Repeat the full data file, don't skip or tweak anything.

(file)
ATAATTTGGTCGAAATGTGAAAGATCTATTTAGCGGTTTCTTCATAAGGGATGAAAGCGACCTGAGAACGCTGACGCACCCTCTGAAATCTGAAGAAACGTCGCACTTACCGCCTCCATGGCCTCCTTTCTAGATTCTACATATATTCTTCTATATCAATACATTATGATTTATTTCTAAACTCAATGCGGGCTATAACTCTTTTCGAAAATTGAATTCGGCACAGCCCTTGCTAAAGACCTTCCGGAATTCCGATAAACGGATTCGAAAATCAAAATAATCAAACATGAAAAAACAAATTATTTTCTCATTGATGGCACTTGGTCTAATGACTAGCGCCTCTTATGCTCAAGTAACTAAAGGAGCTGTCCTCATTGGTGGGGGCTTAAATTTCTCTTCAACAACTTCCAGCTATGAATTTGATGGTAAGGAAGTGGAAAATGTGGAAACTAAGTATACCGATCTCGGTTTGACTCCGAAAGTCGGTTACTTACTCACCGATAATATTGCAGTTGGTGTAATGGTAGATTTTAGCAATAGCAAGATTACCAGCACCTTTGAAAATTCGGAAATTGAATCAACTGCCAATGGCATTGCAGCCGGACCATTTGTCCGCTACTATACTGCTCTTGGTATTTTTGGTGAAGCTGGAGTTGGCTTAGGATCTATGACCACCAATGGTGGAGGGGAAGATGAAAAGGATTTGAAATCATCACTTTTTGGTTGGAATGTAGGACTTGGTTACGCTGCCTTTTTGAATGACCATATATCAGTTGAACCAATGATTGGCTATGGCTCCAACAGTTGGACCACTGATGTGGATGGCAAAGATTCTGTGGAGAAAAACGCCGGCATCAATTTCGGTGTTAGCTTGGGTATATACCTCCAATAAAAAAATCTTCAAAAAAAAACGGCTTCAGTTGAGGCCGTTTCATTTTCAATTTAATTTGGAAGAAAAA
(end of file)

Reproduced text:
ATAATTTGGTCGAAATGTGAAAGATCTATTTAGCGGTTTCTTCATAAGGGATGAAAGCGACCTGAGAACGCTGACGCACCCTCTGAAATCTGAAGAAACGTCGCACTTACCGCCTCCATGGCCTCCTTTCTAGATTCTACATATATTCTTCTATATCAATACATTATGATTTATTTCTAAACTCAATGCGGGCTATAACTCTTTTCGAAAATTGAATTCGGCACAGCCCTTGCTAAAGACCTTCCGGAATTCCGATAAACGGATTCGAAAATCAAAATAATCAAACATGAAAAAACAAATTATTTTCTCATTGATGGCACTTGGTCTAATGACTAGCGCCTCTTATGCTCAAGTAACTAAAGGAGCTGTCCTCATTGGTGGGGGCTTAAATTTCTCTTCAACAACTTCCAGCTATGAATTTGATGGTAAGGAAGTGGAAAATGTGGAAACTAAGTATACCGATCTCGGTTTGACTCCGAAAGTCGGTTACTTACTCACCGATAATATTGCAGTTGGTGTAATGGTAGATTTTAGCAATAGCAAGATTACCAGCACCTTTGAAAATTCGGAAATTGAATCAACTGCCAATGGCATTGCAGCCGGACCATTTGTCCGCTACTATACTGCTCTTGGTATTTTTGGTGAAGCTGGAGTTGGCTTAGGATCTATGACCACCAATGGTGGAGGGGAAGATGAAAAGGATTTGAAATCATCACTTTTTGGTTGGAATGTAGGACTTGGTTACGCTGCCTTTTTGAATGACCATATATCAGTTGAACCAATGATTGGCTATGGCTCCAACAGTTGGACCACTGATGTGGATGGCAAAGATTCTGTGGAGAAAAACGCCGGCATCAATTTCGGTGTTAGCTTGGGTATATACCTCCAATAAAAAAATCTTCAAAAAAAAACGGCTTCAGTTGAGGCCGTTTCATTTTCAATTTAATTTGGAAGAAAAA